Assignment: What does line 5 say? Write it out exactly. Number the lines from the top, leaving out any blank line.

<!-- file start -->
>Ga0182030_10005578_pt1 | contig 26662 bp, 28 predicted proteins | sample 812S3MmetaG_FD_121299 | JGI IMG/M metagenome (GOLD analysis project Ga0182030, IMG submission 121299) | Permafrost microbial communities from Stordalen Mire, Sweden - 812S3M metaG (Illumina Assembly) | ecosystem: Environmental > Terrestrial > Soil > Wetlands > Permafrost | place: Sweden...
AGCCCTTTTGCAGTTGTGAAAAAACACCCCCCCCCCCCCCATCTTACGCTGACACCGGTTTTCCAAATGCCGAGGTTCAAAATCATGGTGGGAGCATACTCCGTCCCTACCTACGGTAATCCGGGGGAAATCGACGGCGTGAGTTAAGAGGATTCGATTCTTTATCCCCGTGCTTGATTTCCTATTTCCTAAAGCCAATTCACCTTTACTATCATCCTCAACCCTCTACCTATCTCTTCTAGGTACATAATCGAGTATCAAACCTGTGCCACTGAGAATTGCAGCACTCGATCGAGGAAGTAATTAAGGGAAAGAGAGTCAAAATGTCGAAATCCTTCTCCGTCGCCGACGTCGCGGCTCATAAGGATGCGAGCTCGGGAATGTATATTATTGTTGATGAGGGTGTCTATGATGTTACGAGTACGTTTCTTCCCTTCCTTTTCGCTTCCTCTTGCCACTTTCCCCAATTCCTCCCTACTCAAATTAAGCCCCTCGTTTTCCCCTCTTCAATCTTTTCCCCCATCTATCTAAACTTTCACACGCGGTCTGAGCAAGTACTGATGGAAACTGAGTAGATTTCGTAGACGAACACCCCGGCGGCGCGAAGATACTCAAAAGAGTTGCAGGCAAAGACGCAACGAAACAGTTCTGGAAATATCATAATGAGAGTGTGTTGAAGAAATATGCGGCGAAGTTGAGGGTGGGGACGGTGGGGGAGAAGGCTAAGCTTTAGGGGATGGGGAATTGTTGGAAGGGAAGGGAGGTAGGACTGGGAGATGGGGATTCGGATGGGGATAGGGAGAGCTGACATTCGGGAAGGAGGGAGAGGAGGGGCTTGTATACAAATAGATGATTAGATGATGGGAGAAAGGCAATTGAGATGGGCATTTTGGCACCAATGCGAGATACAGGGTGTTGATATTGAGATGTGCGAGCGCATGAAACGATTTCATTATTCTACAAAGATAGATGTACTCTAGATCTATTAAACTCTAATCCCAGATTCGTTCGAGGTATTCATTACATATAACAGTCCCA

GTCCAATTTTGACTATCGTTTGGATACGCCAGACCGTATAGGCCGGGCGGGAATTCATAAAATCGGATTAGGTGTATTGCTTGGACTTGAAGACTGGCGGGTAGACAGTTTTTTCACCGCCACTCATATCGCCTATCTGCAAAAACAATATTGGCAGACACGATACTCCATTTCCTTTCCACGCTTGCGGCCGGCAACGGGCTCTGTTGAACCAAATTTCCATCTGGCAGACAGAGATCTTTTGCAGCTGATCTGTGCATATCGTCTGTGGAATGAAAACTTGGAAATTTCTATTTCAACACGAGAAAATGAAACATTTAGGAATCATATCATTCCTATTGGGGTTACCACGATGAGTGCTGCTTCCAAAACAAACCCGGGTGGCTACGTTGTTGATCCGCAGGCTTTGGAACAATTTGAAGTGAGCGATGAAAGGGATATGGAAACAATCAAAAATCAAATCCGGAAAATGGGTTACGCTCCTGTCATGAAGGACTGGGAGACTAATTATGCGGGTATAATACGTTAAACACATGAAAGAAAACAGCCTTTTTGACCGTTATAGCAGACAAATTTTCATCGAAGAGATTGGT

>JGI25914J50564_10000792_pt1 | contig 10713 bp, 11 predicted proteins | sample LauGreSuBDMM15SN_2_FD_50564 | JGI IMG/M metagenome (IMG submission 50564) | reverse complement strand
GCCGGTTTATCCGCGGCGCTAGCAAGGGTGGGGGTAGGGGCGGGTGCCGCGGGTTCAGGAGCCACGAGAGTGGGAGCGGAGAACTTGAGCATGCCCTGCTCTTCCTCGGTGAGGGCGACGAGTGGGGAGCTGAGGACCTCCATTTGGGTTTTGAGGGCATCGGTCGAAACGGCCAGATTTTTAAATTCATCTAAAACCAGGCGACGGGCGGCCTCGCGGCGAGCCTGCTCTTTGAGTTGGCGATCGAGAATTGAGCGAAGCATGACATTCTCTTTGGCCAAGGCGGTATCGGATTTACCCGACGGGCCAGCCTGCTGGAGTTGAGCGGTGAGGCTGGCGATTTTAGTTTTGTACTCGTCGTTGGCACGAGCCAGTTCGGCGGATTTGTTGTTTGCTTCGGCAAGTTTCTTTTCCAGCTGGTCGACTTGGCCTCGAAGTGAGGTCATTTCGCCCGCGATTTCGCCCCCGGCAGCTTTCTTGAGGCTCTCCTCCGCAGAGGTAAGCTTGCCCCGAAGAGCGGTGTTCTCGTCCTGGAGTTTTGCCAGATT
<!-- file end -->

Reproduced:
GCCGGTTTATCCGCGGCGCTAGCAAGGGTGGGGGTAGGGGCGGGTGCCGCGGGTTCAGGAGCCACGAGAGTGGGAGCGGAGAACTTGAGCATGCCCTGCTCTTCCTCGGTGAGGGCGACGAGTGGGGAGCTGAGGACCTCCATTTGGGTTTTGAGGGCATCGGTCGAAACGGCCAGATTTTTAAATTCATCTAAAACCAGGCGACGGGCGGCCTCGCGGCGAGCCTGCTCTTTGAGTTGGCGATCGAGAATTGAGCGAAGCATGACATTCTCTTTGGCCAAGGCGGTATCGGATTTACCCGACGGGCCAGCCTGCTGGAGTTGAGCGGTGAGGCTGGCGATTTTAGTTTTGTACTCGTCGTTGGCACGAGCCAGTTCGGCGGATTTGTTGTTTGCTTCGGCAAGTTTCTTTTCCAGCTGGTCGACTTGGCCTCGAAGTGAGGTCATTTCGCCCGCGATTTCGCCCCCGGCAGCTTTCTTGAGGCTCTCCTCCGCAGAGGTAAGCTTGCCCCGAAGAGCGGTGTTCTCGTCCTGGAGTTTTGCCAGATT